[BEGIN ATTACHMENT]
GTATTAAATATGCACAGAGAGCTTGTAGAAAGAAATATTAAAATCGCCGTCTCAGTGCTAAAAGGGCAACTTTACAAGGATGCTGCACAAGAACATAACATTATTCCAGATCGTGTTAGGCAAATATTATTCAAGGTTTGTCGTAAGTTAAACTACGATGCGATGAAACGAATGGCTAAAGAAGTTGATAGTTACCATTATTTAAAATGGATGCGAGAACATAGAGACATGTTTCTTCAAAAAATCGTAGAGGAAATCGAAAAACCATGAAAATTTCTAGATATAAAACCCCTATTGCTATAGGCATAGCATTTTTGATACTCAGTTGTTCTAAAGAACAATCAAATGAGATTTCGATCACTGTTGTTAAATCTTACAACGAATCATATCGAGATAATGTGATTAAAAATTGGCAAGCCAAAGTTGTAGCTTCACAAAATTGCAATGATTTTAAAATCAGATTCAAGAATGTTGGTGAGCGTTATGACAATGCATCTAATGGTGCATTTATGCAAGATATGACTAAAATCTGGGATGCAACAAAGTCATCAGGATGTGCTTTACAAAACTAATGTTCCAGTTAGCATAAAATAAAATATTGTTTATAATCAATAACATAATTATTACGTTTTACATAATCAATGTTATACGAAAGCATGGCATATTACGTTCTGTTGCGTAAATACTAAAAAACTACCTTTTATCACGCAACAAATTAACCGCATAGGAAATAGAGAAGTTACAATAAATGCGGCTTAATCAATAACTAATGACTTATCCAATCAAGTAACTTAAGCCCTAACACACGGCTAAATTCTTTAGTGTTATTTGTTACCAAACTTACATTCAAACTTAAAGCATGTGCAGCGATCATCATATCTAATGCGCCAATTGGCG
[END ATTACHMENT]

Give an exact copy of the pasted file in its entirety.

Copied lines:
GTATTAAATATGCACAGAGAGCTTGTAGAAAGAAATATTAAAATCGCCGTCTCAGTGCTAAAAGGGCAACTTTACAAGGATGCTGCACAAGAACATAACATTATTCCAGATCGTGTTAGGCAAATATTATTCAAGGTTTGTCGTAAGTTAAACTACGATGCGATGAAACGAATGGCTAAAGAAGTTGATAGTTACCATTATTTAAAATGGATGCGAGAACATAGAGACATGTTTCTTCAAAAAATCGTAGAGGAAATCGAAAAACCATGAAAATTTCTAGATATAAAACCCCTATTGCTATAGGCATAGCATTTTTGATACTCAGTTGTTCTAAAGAACAATCAAATGAGATTTCGATCACTGTTGTTAAATCTTACAACGAATCATATCGAGATAATGTGATTAAAAATTGGCAAGCCAAAGTTGTAGCTTCACAAAATTGCAATGATTTTAAAATCAGATTCAAGAATGTTGGTGAGCGTTATGACAATGCATCTAATGGTGCATTTATGCAAGATATGACTAAAATCTGGGATGCAACAAAGTCATCAGGATGTGCTTTACAAAACTAATGTTCCAGTTAGCATAAAATAAAATATTGTTTATAATCAATAACATAATTATTACGTTTTACATAATCAATGTTATACGAAAGCATGGCATATTACGTTCTGTTGCGTAAATACTAAAAAACTACCTTTTATCACGCAACAAATTAACCGCATAGGAAATAGAGAAGTTACAATAAATGCGGCTTAATCAATAACTAATGACTTATCCAATCAAGTAACTTAAGCCCTAACACACGGCTAAATTCTTTAGTGTTATTTGTTACCAAACTTACATTCAAACTTAAAGCATGTGCAGCGATCATCATATCTAATGCGCCAATTGGCG